By this time the junior most banker has recovered sufficiently to operate the console that opens the blinds. Their window is completely blocked by the black smoke. The smoke blows east momentarily and, in the clearing, they see a body hurtle from the 100th floor of the north tower towards the street.
“Those poor bastards,” says Dom. “There’s got to be a helicopter or something coming. Can’t they get to the roof?”
A fireball from the ignition of Flight 11’s fuel flares through some of the elevator shafts and some of the transfer lobbies of the north tower. Almost all elevators are immediately disabled. Many people below the 92nd floor begin a surprising orderly evacuation through the stairwells which are smoky but well lit and have glow strips.
Above the point of impact the temperature is rising and the smoke is getting thick. A few people manage a descent from these high floors through one rubbish-choked stairwell that remains open a short while through the intensifying hell of the impact zone.
Many call 911. Some get fast busy tones as the circuits over load. Most who do get through are given the standard instruction for a high rise fire: stay low, get a few floors below the fire, wait for rescue. The 911 operators do not know what floor the plane hit. They do not know that the New York City Fire Department has now given an evacuation order for the building.
Others climb towards the roof hoping for a helicopter rescue. In fact, a few people were rescued by helicopter a decade before when a terrorist bomb exploded in the parking garage below the twin towers. But the doors to the roof are locked. Nevertheless, with descent now impossible from above the impact point, they wait there.
Some cry. Some curse. Many call on their cell phones and plead for help or directions. Others calmly say good-bye to their families or, more often, to the voice mail of their families. Some dictate terms of their wills or leave the combination to the safe.
New York Police Department helicopters are in the air as close to the top of the building as the flames and smoke allow. At the Wall Street heliport, a crack police department rescue team pleads for a chopper to pick them up and take them to the roof. The pilots radio back that landing is impossible because of the heat and smoke. The helicopter pilots are also the first to tell air traffic control in the NYC area what has happened. But 911 does not know that there will be no rooftop rescue. Some people are still advised to climb.
George Harcourt returns to his bond trader’s office on the 110th floor. It is getting hot and smoky but it is better here than in the people-crammed stairwells he has tried where the crowd can now neither go up or down and isn’t sure which way it wants to go. Harcourt tries to reach his wife from his desk phone but gets no dial tone. His mobile phone has four bars but cannot complete a call. George types an email to his daughters and his wife.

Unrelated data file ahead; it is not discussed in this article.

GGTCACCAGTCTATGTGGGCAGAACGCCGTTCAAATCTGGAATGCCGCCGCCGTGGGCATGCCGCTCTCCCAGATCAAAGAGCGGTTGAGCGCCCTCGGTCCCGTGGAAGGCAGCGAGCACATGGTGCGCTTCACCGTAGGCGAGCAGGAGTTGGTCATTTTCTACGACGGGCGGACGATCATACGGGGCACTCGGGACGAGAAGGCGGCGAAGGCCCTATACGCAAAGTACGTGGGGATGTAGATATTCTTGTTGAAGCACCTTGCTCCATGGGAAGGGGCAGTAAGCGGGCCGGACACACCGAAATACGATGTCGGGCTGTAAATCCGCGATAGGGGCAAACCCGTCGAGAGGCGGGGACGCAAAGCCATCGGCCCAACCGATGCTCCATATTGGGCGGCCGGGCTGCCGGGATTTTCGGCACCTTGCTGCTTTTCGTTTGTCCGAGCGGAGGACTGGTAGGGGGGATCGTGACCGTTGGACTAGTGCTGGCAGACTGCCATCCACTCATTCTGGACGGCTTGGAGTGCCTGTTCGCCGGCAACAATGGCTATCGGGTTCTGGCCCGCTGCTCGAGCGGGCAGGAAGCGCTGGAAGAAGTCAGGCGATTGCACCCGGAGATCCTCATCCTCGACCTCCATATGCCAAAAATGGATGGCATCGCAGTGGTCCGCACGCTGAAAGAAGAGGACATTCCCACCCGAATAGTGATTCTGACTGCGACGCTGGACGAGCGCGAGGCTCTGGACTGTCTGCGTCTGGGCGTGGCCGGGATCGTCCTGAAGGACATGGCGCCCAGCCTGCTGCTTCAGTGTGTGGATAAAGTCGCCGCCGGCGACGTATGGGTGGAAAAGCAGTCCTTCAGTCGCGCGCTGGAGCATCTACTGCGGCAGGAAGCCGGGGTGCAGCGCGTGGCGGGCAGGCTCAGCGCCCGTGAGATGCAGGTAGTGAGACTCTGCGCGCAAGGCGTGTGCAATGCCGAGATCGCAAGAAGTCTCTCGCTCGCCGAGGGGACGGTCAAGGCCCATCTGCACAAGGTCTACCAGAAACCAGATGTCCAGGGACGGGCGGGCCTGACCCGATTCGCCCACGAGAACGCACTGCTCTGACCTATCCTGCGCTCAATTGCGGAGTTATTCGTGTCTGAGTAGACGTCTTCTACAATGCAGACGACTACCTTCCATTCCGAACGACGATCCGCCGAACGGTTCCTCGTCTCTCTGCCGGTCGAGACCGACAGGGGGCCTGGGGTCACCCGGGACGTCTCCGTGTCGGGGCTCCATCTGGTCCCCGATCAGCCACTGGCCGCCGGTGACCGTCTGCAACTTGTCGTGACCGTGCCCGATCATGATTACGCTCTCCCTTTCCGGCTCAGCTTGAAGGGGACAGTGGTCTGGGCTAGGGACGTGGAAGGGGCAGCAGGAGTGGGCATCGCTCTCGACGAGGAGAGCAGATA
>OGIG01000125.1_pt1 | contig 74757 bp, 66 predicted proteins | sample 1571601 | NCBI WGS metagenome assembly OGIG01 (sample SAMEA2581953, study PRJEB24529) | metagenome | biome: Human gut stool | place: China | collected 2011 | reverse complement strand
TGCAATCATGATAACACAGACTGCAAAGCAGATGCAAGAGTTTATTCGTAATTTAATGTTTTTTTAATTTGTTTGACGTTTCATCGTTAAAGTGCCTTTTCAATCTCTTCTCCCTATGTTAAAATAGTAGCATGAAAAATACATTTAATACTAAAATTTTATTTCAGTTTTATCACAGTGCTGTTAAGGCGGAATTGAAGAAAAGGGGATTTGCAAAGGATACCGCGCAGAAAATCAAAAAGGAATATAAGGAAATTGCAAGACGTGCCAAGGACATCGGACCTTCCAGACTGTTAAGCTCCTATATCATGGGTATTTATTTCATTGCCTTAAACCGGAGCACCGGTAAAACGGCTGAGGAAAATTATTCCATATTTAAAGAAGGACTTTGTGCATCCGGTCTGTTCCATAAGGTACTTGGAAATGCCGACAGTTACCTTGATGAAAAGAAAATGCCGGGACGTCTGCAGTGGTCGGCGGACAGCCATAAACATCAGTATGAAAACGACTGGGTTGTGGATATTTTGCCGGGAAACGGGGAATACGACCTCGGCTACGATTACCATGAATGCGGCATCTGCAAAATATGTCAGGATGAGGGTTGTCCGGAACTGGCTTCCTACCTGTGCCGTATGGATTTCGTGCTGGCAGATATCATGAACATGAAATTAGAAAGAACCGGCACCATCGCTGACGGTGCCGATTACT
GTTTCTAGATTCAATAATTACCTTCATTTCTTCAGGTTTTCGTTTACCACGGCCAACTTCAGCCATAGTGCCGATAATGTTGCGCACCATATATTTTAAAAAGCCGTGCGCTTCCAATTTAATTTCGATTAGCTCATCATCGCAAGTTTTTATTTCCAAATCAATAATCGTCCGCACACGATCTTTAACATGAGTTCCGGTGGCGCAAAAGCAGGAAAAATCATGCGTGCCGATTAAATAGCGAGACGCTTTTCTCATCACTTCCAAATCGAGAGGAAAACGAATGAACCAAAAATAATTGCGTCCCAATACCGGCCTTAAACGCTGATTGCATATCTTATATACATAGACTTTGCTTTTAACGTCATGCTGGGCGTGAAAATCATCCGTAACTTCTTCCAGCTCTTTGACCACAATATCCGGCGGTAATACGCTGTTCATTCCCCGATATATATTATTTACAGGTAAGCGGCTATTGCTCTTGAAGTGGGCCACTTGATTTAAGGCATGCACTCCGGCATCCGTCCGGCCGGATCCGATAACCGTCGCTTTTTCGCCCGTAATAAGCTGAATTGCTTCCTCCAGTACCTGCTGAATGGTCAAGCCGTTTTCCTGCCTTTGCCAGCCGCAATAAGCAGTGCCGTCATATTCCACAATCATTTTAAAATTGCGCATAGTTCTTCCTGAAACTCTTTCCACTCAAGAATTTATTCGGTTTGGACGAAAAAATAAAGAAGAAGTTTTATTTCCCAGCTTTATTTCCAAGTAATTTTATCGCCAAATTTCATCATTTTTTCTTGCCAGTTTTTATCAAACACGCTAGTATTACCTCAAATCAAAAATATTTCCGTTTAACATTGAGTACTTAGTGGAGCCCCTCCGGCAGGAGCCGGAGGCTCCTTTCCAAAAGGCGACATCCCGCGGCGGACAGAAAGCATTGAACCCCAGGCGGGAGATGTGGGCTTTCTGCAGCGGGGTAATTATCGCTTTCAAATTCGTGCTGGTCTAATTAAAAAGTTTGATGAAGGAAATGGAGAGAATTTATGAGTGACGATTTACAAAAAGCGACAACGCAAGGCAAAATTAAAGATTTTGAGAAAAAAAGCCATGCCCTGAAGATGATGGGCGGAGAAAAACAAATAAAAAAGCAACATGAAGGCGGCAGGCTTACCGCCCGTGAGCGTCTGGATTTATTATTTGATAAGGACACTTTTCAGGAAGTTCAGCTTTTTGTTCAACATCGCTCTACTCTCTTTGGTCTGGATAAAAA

From: George Harcourt
Sent: Tuesday, September 11, 2001 8:51 AM
Subject: I Love You
I believe I am about to die, much earlier than I would have ever thought. I’m not afraid, not really, but I miss you and the girls greatly and realize how immensely I love you all. Please make sure they always know that.
Perhaps this is all just a nightmare but it seems very real. We had so many dreams.
Money will not be a problem. Our wills are, of course, in the safe deposit box and PNC and the lawyer has a copy and will know what to do. There are brokerage accounts at Merrill and at Barcourt; statements from them are in my middle left desk drawer so you can get the numbers easily. They are in your name and mine jointly so you can access them immediately but there is no immediate need to do anything with them. My brother will be able to help with investment advice going forward. DON’T trust the brokers; they will suggest what is good for them.
There is a multimillion dollar executive insurance policy through Dillison Brothers. You may have to contact the Chicago office because this office is gone. Some of that is key-man insurance which goes to the firm but the rest is for you and the girls. Again, use my brother to sort that stuff out. He’ll make sure you get every penny that is coming to you.
Please marry someone; it hurts me to say that but you need a husband and the girls need a father. Please.
The car is parked at the end of the row just on your right before you cross the dinky track at princeton.
I love you.
Although the telephone networks have reached gridlock under the crushing load of attempted calls into and out of the stricken area, the Internet continues to function. Sometimes it slows to a crawl but email and even Internet phone calls continue to go through. George’s wife gets his email almost as soon as he sends it.
Sent: Tuesday, September 11, 2001 8:53 AM
To: George Harcourt
Subject: RE: I Love You
George, I cannot believe you will die you will be rescued or you will save yourself I know and I am praying and crying but I know youll be OK you will. You are wonderful and are my love. Come back to me
She will never know whether George saw this email.